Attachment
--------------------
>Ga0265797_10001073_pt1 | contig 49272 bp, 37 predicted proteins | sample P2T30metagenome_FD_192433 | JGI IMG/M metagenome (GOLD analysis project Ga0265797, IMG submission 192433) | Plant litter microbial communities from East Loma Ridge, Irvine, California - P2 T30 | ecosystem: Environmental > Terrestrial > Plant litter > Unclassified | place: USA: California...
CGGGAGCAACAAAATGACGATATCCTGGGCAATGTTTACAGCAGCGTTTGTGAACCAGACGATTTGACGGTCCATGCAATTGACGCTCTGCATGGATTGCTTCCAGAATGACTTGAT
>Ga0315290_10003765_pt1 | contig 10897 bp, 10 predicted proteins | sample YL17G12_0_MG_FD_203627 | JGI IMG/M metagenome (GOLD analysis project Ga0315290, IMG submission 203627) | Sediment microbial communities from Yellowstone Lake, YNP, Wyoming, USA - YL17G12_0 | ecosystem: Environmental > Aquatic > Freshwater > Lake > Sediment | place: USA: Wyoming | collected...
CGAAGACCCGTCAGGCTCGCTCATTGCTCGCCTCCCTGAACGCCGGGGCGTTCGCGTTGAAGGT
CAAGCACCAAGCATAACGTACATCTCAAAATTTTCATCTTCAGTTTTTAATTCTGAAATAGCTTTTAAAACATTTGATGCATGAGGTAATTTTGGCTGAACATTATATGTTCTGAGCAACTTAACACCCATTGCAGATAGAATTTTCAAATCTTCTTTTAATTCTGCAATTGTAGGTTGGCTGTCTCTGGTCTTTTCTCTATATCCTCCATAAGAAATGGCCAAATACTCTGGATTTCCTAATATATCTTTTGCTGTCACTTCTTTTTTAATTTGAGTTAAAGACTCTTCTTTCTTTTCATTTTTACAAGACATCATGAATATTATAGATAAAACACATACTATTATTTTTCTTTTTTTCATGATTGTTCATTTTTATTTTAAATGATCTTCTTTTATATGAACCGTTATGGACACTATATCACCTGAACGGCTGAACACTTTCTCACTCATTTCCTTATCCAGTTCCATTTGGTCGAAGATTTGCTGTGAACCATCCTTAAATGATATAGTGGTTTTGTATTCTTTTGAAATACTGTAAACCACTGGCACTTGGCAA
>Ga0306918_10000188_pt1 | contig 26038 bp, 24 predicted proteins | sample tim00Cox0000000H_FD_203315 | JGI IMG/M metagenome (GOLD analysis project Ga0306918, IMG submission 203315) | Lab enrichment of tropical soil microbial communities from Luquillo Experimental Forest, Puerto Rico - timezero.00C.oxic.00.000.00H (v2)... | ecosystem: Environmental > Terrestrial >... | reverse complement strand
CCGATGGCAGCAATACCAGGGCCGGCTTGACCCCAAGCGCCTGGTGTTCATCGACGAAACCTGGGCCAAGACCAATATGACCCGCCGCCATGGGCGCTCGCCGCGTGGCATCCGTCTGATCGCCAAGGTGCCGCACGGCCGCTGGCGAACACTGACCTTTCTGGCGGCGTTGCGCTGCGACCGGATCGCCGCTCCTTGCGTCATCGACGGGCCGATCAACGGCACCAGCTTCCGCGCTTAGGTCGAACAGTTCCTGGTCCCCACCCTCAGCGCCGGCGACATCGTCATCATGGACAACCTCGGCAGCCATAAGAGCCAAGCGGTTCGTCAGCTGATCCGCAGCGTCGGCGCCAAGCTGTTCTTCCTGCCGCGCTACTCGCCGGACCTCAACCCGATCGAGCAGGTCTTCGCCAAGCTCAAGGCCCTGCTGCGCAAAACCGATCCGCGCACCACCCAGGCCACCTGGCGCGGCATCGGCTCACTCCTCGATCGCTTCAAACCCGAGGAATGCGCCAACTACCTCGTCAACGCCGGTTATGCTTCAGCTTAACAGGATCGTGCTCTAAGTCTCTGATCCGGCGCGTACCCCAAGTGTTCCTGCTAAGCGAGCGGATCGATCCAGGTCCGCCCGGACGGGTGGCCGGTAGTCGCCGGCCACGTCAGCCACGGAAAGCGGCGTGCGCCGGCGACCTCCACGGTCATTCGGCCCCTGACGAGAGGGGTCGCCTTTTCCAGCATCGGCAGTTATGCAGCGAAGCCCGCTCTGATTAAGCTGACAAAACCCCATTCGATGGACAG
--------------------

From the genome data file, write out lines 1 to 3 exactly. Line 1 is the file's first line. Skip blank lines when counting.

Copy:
>Ga0265797_10001073_pt1 | contig 49272 bp, 37 predicted proteins | sample P2T30metagenome_FD_192433 | JGI IMG/M metagenome (GOLD analysis project Ga0265797, IMG submission 192433) | Plant litter microbial communities from East Loma Ridge, Irvine, California - P2 T30 | ecosystem: Environmental > Terrestrial > Plant litter > Unclassified | place: USA: California...
CGGGAGCAACAAAATGACGATATCCTGGGCAATGTTTACAGCAGCGTTTGTGAACCAGACGATTTGACGGTCCATGCAATTGACGCTCTGCATGGATTGCTTCCAGAATGACTTGAT
>Ga0315290_10003765_pt1 | contig 10897 bp, 10 predicted proteins | sample YL17G12_0_MG_FD_203627 | JGI IMG/M metagenome (GOLD analysis project Ga0315290, IMG submission 203627) | Sediment microbial communities from Yellowstone Lake, YNP, Wyoming, USA - YL17G12_0 | ecosystem: Environmental > Aquatic > Freshwater > Lake > Sediment | place: USA: Wyoming | collected...